Friday, 20 May 2016

Crimp vs Solder...fight !

For a project I'm working on, I have a requirement to butt-join some power cables together.  I have been soldering them, but for reasons that needn't detain us here they are an awful pain in the ass to solder.  I wondered was there any downside to using butt-splice connectors like these

My concern was that the contact resistance might be significantly higher than for a soldered joint leading to a significant voltage drop across them (they will be carrying a fair amount of current from a 3.3V power supply).  Time to do some testing.

I started out with four pieces of wire of (approximately) equal length. Three of them I cut in half and then joined back together using one of those butt-splice connectors, a solder joint or a simple twist. The fourth piece of wire I didn't cut: it will serve as the control.

So what is the resistance of each of these?  It is going to be pretty low no matter what, so a four-wire measurement is going to be needed. Happily, I have a 5.5 digit multimeter that does have four-wire resistance measurement capability.

This is what the test setup looks like. One pair of multimeter leads provides the test current and the other pair senses the voltage across the joint.

The results were pretty good:-

Joint TypeMeasured Resistance (mΩ)
Uncut Wire8

Treating the uncut wire as a control, that means that there is only around 2-4mΩ of contact resistance regardless of what method is used.  I have to admit, that's a good bit less than I was expecting.  There is also less difference between the solder joint and the butt-splice joint than I had expected.

As a secondary check, I also measured the voltage drop across the joint while running a decently-high current through it.  My bench power supply can supply a current-limited 5.8A.  Knowing this and measuring the voltage drop across the joint is a secondary way of measuring the contact resistance. Here are the results:-

Joint TypeMeasured Voltage Drop (mV)Calculated Resistance (mΩ)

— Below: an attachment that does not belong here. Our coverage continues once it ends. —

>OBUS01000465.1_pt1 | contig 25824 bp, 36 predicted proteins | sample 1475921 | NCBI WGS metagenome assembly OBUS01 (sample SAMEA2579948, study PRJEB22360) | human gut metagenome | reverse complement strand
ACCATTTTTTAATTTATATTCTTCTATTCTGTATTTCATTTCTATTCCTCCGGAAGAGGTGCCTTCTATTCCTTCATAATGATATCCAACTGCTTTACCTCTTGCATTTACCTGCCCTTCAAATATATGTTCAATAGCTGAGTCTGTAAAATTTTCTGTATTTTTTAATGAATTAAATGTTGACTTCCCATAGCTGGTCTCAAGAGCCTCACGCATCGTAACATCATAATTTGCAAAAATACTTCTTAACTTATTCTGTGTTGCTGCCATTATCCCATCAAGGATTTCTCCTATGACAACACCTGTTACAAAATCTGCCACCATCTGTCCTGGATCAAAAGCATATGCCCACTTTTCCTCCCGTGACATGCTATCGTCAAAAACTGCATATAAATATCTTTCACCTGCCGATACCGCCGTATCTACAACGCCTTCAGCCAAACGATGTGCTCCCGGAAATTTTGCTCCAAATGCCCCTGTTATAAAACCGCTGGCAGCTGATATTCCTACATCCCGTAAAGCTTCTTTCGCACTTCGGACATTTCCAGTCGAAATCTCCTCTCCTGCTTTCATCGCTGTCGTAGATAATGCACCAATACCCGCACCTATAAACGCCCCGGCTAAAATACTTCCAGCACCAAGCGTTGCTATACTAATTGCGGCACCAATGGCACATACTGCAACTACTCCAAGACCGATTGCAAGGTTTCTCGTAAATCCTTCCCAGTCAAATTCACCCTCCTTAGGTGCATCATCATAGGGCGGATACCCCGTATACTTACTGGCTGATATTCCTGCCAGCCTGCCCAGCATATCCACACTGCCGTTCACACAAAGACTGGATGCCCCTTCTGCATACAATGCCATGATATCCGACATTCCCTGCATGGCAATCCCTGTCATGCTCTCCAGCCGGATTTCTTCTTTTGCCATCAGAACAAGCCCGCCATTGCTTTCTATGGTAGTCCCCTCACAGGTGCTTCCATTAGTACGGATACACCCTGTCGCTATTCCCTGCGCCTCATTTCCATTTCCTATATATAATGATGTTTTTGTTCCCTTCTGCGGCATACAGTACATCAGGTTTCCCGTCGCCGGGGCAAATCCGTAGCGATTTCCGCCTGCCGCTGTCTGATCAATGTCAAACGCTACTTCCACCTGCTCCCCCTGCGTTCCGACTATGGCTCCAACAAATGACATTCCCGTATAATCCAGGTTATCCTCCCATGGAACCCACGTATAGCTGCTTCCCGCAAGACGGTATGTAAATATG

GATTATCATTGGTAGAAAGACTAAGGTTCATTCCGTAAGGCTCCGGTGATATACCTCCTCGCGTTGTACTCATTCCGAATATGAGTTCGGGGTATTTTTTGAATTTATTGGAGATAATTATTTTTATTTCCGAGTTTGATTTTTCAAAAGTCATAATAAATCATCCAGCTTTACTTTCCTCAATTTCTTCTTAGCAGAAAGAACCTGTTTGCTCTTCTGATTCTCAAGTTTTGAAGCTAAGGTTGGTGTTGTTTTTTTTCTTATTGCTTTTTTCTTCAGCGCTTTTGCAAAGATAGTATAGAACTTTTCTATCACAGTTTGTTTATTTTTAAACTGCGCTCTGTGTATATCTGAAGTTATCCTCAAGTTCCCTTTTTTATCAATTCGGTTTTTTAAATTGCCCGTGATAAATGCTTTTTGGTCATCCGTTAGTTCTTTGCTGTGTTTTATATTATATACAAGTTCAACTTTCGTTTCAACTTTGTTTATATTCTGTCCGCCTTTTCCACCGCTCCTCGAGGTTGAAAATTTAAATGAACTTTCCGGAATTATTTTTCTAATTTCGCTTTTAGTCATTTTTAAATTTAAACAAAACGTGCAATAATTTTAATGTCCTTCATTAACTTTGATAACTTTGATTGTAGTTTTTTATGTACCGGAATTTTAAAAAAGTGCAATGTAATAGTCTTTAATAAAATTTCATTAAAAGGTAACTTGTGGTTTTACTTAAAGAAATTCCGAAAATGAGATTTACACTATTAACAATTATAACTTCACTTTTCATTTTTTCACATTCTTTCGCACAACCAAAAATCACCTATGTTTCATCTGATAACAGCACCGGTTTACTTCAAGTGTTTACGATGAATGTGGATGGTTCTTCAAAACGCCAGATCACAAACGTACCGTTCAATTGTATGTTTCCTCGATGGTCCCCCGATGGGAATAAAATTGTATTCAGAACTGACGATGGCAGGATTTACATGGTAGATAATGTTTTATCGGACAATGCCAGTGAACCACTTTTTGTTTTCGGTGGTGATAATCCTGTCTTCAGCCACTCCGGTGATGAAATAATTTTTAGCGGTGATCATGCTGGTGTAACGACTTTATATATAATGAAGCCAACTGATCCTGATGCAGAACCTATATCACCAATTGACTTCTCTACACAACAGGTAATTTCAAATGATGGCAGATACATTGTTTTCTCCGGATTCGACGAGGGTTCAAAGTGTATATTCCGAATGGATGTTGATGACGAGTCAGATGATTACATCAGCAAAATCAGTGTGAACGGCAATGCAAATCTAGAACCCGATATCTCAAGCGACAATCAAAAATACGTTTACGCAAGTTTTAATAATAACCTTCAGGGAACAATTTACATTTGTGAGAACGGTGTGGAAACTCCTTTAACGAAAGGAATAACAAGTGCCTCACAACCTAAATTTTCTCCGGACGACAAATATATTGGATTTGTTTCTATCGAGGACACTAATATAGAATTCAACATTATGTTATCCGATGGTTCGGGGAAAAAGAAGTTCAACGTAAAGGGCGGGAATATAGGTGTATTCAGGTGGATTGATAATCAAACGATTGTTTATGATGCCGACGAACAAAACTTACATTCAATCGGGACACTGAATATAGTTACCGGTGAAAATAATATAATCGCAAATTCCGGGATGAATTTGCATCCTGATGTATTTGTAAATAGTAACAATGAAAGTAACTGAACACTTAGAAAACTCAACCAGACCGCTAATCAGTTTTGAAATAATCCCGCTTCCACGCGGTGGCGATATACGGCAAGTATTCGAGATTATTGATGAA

Uncut Wire20.43.47

Curiously, the uncut wire measures a little higher than the solder joint. My suspicion is that the current-limiting on my (el-cheapo) power-supply isn't that rigid and it was letting a little more current through as it warmed up.  This is borne out by the fact that the last digit on the ammeter showed the current climbing just a little as the tests went on (just a few tens of mA over the course of the tests) and I did the test with the uncut wire first.  I could have controlled for this by monitoring current with a external - more accurate - ammeter, but I didn't and I think the discrepancy is small enough to ignore (for my purposes, anyway). If anyone is interested in seeing the test repeated a little more rigorously, I do have enough equipment to do it: leave a comment below and I'll redo the test.

I think the takeaway is that a solder joint is a little better than a crimped butt-splice joint, but not by a whole lot.  There are certainly factors that I haven't taken into consideration here: will a solder joint age better than a crimped-on connector (I rather suspect it will)?  Which one is mechanically more stable (again, my money is on the solder joint)?  These don't matter in my particular application so - happily - the result is that I should be able to use the much-easier-to-make butt-joint method for joining the cables I need to join.  A win !!

1 comment:

  1. Hey, this is awesome. So many people seem to think that contributing their how-to dogma to a forum should settle the matter. But no one backs up their opinions with data or references. It's all just "this is how I do it (and you should too)" or "no, that'll cause you a problem (and I know because a guy I know saw it happen once)". Even manufacturers do a lot of grand, vague claims and warnings. You've gone about the issue with good scientific method and transparency.

    I came here trying to corroborate the claims at Wiring Depot that their cool little "heat shrink solder seal" and "heat shrink crimp & solder seal" connectors would reduce or eliminate voltage drop across the connection, where crimp-only connections would not. I despair of ever finding quantitative info on how risky the solder is in automotive or marine installs where solder may wick into the wire and eventually fracture and cause a failure near (but not necessarily directly at) the splice. But you've given me solid reason to prefer the solder joint for my project. I have long runs of 12VDC with multiple splices and need to keep voltage drop under control.